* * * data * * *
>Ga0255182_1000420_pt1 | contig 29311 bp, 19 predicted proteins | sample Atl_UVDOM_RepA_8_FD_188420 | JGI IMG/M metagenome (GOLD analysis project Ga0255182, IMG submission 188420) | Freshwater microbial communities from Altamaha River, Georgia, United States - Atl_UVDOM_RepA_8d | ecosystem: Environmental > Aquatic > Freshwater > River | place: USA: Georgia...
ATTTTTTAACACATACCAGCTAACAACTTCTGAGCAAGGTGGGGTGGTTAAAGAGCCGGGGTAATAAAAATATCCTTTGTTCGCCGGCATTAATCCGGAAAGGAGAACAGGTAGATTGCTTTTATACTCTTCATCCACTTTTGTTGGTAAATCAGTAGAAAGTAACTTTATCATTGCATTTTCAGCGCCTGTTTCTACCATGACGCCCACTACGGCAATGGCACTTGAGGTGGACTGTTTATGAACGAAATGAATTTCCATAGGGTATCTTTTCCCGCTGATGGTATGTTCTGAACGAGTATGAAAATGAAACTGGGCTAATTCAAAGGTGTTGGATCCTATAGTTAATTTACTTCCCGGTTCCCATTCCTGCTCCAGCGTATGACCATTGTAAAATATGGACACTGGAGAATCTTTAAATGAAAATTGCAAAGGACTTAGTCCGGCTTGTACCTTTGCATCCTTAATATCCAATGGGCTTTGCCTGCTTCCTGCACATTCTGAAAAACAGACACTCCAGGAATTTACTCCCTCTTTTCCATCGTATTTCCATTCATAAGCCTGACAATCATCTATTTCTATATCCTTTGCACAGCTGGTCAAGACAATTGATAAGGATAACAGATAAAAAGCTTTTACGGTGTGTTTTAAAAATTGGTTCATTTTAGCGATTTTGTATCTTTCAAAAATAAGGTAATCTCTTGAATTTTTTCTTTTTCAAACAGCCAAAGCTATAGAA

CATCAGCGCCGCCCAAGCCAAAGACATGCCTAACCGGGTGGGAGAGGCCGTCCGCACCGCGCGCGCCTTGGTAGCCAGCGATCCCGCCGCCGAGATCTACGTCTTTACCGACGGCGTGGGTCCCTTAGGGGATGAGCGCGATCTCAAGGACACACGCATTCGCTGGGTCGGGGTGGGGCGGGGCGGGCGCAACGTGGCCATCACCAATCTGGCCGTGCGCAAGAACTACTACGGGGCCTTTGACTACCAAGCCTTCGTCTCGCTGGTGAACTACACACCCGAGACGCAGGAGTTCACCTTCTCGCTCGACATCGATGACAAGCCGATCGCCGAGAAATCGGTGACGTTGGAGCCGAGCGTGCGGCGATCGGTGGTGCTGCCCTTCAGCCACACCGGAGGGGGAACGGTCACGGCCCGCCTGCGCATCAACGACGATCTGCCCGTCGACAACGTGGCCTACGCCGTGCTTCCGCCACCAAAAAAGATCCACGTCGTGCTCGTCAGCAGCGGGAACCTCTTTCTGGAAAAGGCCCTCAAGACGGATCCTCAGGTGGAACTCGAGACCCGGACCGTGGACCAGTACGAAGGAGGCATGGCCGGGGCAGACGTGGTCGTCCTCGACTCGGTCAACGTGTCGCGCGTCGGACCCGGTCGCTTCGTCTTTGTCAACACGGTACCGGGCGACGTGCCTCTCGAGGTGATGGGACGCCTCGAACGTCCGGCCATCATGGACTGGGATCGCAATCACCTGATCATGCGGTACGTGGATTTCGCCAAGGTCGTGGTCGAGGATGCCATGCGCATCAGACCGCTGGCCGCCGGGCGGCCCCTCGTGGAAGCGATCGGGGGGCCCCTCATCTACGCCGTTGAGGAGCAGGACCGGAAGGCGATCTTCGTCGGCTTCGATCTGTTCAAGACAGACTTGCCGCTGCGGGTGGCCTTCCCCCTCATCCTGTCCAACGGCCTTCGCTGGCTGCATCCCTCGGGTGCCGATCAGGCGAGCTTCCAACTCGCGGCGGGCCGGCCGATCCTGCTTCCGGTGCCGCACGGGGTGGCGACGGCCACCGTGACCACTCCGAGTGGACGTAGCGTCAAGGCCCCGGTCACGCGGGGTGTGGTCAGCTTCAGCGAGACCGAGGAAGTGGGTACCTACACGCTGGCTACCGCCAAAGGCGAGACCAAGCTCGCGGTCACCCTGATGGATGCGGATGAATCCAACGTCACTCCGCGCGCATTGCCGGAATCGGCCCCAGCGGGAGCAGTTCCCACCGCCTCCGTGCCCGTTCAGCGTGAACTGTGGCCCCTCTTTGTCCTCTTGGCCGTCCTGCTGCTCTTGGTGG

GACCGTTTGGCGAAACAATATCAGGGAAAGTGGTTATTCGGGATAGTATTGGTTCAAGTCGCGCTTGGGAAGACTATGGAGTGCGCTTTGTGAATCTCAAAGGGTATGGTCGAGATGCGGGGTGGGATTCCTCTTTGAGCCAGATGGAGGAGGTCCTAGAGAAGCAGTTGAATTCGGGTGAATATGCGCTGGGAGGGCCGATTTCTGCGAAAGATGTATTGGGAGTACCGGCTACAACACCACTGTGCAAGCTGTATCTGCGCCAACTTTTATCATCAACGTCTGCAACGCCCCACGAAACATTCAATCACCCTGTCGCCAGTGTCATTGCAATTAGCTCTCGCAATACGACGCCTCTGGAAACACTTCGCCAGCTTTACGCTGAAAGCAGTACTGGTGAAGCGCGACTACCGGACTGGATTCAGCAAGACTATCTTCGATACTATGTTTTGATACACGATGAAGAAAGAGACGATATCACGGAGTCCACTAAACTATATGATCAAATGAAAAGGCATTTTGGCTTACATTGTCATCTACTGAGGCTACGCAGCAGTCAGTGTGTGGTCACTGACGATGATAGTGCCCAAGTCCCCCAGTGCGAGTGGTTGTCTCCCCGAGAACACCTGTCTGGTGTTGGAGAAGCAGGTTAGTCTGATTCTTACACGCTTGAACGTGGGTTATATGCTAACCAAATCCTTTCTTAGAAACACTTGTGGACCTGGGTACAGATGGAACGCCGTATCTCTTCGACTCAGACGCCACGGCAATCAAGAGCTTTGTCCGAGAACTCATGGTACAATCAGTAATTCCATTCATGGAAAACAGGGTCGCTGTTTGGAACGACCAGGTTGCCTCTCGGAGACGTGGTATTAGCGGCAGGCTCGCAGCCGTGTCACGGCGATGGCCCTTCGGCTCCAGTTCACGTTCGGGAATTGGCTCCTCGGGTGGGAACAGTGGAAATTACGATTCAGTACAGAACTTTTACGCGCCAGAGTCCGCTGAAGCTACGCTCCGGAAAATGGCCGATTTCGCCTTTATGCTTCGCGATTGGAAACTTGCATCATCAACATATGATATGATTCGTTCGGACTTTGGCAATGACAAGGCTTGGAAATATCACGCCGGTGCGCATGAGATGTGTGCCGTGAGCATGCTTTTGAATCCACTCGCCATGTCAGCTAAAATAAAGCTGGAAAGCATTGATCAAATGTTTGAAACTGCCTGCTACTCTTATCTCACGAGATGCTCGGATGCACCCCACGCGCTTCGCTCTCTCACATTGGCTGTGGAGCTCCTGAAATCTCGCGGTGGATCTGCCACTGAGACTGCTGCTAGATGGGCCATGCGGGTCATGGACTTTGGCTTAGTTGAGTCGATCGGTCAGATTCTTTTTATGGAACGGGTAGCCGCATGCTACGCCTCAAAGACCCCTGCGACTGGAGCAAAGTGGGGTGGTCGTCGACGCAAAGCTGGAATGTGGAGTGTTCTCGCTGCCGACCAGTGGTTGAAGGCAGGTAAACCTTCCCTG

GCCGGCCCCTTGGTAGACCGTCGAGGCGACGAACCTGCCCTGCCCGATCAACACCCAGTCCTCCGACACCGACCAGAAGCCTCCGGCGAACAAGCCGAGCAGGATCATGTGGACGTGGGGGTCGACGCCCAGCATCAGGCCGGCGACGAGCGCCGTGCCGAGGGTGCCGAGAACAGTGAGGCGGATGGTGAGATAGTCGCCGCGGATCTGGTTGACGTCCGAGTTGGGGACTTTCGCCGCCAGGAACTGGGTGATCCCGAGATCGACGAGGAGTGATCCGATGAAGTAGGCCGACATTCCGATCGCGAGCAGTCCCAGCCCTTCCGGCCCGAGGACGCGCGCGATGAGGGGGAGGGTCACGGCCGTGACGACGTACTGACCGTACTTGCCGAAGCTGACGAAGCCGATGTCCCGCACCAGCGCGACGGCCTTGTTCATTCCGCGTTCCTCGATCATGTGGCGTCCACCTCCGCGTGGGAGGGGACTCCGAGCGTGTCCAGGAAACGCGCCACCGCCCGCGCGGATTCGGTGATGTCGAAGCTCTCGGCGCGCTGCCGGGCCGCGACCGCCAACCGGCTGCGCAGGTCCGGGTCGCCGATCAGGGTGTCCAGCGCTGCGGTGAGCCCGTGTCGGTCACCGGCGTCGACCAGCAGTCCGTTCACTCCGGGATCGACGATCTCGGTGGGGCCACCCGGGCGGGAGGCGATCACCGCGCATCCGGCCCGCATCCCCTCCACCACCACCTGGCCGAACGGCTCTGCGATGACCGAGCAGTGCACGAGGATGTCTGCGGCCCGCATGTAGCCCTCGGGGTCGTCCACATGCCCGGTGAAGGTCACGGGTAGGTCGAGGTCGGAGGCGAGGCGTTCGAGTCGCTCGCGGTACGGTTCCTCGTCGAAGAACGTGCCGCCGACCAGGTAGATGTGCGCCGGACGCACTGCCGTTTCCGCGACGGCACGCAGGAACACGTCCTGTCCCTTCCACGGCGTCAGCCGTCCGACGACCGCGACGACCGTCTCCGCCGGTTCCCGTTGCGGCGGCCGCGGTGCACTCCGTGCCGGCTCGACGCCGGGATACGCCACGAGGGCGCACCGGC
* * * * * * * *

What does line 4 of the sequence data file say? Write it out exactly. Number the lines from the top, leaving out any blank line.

GACCGTTTGGCGAAACAATATCAGGGAAAGTGGTTATTCGGGATAGTATTGGTTCAAGTCGCGCTTGGGAAGACTATGGAGTGCGCTTTGTGAATCTCAAAGGGTATGGTCGAGATGCGGGGTGGGATTCCTCTTTGAGCCAGATGGAGGAGGTCCTAGAGAAGCAGTTGAATTCGGGTGAATATGCGCTGGGAGGGCCGATTTCTGCGAAAGATGTATTGGGAGTACCGGCTACAACACCACTGTGCAAGCTGTATCTGCGCCAACTTTTATCATCAACGTCTGCAACGCCCCACGAAACATTCAATCACCCTGTCGCCAGTGTCATTGCAATTAGCTCTCGCAATACGACGCCTCTGGAAACACTTCGCCAGCTTTACGCTGAAAGCAGTACTGGTGAAGCGCGACTACCGGACTGGATTCAGCAAGACTATCTTCGATACTATGTTTTGATACACGATGAAGAAAGAGACGATATCACGGAGTCCACTAAACTATATGATCAAATGAAAAGGCATTTTGGCTTACATTGTCATCTACTGAGGCTACGCAGCAGTCAGTGTGTGGTCACTGACGATGATAGTGCCCAAGTCCCCCAGTGCGAGTGGTTGTCTCCCCGAGAACACCTGTCTGGTGTTGGAGAAGCAGGTTAGTCTGATTCTTACACGCTTGAACGTGGGTTATATGCTAACCAAATCCTTTCTTAGAAACACTTGTGGACCTGGGTACAGATGGAACGCCGTATCTCTTCGACTCAGACGCCACGGCAATCAAGAGCTTTGTCCGAGAACTCATGGTACAATCAGTAATTCCATTCATGGAAAACAGGGTCGCTGTTTGGAACGACCAGGTTGCCTCTCGGAGACGTGGTATTAGCGGCAGGCTCGCAGCCGTGTCACGGCGATGGCCCTTCGGCTCCAGTTCACGTTCGGGAATTGGCTCCTCGGGTGGGAACAGTGGAAATTACGATTCAGTACAGAACTTTTACGCGCCAGAGTCCGCTGAAGCTACGCTCCGGAAAATGGCCGATTTCGCCTTTATGCTTCGCGATTGGAAACTTGCATCATCAACATATGATATGATTCGTTCGGACTTTGGCAATGACAAGGCTTGGAAATATCACGCCGGTGCGCATGAGATGTGTGCCGTGAGCATGCTTTTGAATCCACTCGCCATGTCAGCTAAAATAAAGCTGGAAAGCATTGATCAAATGTTTGAAACTGCCTGCTACTCTTATCTCACGAGATGCTCGGATGCACCCCACGCGCTTCGCTCTCTCACATTGGCTGTGGAGCTCCTGAAATCTCGCGGTGGATCTGCCACTGAGACTGCTGCTAGATGGGCCATGCGGGTCATGGACTTTGGCTTAGTTGAGTCGATCGGTCAGATTCTTTTTATGGAACGGGTAGCCGCATGCTACGCCTCAAAGACCCCTGCGACTGGAGCAAAGTGGGGTGGTCGTCGACGCAAAGCTGGAATGTGGAGTGTTCTCGCTGCCGACCAGTGGTTGAAGGCAGGTAAACCTTCCCTG